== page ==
A British man who was jailed for five days in St. John's after his friend's ashes were mistaken for the drug ketamine, has had the man's remains returned to him.
Russell Laight and his friend Richard Croft picked up the ashes of their friend, Simon Darby, Monday afternoon at the airport in Halifax.
Laight said it was a relief to finally get the ashes back following his ordeal.
"I feel a lot more relaxed now I've got the ashes back," Laight said. "I didn't think we were going to get them, to be honest."
Croft said it's been an incredibly stressful situation, not only for Laight, but also for himself and especially for Darby's wife back in the U.K.
"Obviously, [she] was distressed to hear about this whole scenario," Croft said. "She's going through a lot, has been though a lot."
Laight had been travelling from the U.K. to Nova Scotia to meet up with Croft to spread Darby's ashes.
But his flight was diverted to St. John's where Canada Border Services Agency (CBSA) confiscated the ashes for allegedly containing traces of ketamine, a fast-acting anaesthetic.
Laight was taken to the St. John's lock-up where he said he was treated "a bit like a dog" and a criminal and had all privileges taken away.
Tests in Ottawa determined the ashes didn't contain ketamine, so Laight was released from custody five days later on March 7.
He travelled on to Nova Scotia. At that time he didn't know if, or when, he would get his friend's ashes back.
On Monday morning, the men received a call from CBSA that they could pick up the ashes at the Halifax airport.
According to Croft, even that didn't go smoothly. He said one of the CBSA workers at the airport wasn't very empathetic.
"One of them was a little rude to be honest," he said. "But it doesn't matter if anyone is rude or upset, the main thing was Simon's remains were here."
Despite everything, the men said they understand mistakes happen.
"We're not pointing fingers at anyone specifically...mistakes can be made."
But the friends do take offence at some of the online postings blaming Laight for flouting the law and not having the correct paperwork. Croft said such documents are "recommended, it is not mandatory."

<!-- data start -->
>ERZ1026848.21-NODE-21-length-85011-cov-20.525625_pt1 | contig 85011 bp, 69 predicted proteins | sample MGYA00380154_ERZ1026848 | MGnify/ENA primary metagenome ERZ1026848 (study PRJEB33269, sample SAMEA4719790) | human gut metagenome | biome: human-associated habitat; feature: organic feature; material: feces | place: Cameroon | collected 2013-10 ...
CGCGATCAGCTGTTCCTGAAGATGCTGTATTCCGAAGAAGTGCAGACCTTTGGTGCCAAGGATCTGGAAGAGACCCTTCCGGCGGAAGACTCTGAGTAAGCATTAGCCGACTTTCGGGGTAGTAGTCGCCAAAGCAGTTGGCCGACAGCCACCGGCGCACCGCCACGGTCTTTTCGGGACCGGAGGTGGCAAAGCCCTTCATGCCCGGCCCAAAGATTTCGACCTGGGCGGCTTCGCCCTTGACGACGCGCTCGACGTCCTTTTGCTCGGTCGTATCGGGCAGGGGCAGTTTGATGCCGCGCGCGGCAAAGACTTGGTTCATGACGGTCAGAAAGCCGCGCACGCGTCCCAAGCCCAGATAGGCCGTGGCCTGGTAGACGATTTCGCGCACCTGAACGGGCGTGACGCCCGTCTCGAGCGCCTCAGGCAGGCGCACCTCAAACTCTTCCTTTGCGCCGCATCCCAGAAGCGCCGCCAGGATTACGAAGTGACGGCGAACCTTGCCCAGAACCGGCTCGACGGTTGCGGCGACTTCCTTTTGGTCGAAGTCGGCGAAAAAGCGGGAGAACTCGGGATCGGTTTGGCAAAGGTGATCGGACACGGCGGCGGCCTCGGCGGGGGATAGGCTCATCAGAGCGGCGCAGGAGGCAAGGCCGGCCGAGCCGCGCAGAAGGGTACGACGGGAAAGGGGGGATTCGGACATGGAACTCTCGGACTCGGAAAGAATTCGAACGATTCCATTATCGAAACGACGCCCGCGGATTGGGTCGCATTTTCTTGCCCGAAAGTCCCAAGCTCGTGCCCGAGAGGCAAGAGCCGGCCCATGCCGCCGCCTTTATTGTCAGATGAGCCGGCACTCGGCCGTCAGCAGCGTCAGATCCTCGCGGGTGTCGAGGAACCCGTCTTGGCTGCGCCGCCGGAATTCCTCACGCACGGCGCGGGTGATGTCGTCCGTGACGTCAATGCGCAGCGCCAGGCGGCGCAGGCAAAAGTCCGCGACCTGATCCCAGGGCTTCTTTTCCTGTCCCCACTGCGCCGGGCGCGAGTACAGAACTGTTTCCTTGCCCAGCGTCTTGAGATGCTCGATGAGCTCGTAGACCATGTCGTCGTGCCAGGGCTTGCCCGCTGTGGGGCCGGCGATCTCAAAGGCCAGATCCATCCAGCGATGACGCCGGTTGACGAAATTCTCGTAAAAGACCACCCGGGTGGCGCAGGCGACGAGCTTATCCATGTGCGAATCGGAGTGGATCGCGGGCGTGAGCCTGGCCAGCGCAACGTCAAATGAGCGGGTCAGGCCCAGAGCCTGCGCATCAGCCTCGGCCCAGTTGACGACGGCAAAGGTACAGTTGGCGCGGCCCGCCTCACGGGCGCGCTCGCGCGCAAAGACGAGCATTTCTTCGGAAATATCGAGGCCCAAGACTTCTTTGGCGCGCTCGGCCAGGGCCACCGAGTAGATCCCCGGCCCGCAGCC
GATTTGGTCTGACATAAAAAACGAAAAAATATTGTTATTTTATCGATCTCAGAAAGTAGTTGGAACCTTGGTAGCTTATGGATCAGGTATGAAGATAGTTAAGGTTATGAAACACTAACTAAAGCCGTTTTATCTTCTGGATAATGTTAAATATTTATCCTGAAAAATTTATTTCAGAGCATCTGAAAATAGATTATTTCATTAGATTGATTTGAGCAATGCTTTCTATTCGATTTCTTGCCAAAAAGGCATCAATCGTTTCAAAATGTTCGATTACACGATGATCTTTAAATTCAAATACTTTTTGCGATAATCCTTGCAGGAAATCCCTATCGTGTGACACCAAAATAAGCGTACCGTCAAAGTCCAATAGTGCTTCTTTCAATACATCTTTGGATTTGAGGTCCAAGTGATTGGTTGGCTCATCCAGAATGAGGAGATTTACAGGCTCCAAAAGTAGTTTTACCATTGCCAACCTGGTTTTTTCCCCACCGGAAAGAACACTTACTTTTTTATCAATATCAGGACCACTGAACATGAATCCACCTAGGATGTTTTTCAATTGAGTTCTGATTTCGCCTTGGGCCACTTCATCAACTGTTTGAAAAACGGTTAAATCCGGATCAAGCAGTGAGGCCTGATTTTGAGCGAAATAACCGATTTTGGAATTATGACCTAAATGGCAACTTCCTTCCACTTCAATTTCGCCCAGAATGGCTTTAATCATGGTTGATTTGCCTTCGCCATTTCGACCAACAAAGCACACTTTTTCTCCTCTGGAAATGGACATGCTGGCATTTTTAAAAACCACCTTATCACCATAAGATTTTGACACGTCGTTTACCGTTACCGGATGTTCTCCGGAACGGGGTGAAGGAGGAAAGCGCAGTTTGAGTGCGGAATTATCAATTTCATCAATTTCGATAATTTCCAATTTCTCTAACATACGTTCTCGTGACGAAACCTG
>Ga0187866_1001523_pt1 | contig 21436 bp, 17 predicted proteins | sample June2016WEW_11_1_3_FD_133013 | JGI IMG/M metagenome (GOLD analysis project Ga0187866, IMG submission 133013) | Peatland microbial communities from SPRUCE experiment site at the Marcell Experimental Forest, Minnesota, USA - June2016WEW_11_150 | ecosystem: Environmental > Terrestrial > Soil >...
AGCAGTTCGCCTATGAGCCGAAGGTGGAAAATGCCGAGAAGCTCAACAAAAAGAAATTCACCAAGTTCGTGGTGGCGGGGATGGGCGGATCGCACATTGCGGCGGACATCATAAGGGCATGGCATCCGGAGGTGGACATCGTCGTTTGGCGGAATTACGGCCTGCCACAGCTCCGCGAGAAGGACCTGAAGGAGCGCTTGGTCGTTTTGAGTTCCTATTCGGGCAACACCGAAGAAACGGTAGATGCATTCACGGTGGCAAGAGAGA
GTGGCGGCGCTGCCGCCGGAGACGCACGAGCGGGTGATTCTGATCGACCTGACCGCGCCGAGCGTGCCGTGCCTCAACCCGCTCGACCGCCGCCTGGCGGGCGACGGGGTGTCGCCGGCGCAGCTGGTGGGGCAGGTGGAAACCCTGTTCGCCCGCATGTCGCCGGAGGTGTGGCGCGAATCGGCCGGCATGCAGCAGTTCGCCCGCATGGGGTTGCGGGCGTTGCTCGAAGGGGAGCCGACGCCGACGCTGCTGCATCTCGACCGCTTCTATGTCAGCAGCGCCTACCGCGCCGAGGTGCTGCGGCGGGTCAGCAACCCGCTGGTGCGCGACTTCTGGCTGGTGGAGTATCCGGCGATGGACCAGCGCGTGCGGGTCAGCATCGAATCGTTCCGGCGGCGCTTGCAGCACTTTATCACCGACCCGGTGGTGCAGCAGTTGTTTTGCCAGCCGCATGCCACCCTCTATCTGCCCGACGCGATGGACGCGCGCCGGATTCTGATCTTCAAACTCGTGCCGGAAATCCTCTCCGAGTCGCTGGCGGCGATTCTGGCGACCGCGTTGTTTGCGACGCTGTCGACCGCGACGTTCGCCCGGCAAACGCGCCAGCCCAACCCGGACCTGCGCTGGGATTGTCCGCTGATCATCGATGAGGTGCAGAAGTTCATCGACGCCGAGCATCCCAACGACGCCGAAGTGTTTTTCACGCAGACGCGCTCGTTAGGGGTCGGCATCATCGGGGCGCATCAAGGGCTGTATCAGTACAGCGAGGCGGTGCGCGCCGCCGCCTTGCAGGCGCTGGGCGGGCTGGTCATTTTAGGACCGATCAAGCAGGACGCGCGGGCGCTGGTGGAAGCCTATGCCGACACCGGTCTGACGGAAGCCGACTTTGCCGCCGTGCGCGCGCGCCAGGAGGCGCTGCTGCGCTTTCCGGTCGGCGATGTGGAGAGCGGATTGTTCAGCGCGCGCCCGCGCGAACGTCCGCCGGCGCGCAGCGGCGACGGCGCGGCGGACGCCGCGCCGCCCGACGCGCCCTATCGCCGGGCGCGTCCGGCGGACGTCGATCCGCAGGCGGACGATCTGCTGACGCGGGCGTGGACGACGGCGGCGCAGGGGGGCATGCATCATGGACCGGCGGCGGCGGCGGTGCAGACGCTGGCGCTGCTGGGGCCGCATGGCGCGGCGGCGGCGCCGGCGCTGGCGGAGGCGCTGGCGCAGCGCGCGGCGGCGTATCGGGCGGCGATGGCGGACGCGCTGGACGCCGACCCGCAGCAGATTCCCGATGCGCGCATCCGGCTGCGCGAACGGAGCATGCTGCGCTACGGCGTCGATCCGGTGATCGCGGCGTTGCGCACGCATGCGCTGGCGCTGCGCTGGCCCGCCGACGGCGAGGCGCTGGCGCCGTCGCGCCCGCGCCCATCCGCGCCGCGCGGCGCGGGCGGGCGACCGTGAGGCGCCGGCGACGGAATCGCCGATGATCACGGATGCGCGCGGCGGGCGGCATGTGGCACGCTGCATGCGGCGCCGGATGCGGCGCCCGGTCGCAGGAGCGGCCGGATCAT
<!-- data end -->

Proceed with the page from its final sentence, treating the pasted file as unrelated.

"There are thousand of people who travel all over the world with the ashes of their loved ones in lockets around their neck," he said.
"We really don't want these people to have to go through the same emotional turmoil that Russell's gone through."
Laight, Croft and Darby had been friends since their teens and always kept in close contact — up to and including the day Simon Darby died of cancer on New Year's Eve past.
"He managed to get in contact with both of us on that day, to FaceTime us, and we knew the end was near and six hours later we got a FaceTime from his wife to say that he had passed," Croft said.
"We're never going to have quite the same New Year's Eve ever again."
Now that the men have their friend's ashes in hand again, they're making plans.
They said Darby was an avid bargain hunter who loved thrift stores.
"He was very selective about what he liked to get. He had very interesting trinkets, knick-knacks and antiques."
The friends said they'll look in the shops for something fitting for his ashes for the time being.
They may also decide to spread some of them in a park Darby loved.
"It's a beautiful place with a lake and rocks and just a typical Canadian scenery, very peaceful and serene," said Croft.
As for Laight and his ordeal in the St. John's lock-up:
"The main idea is I'd like some sort of compensation because they made a mistake, blatantly, and everybody knows it."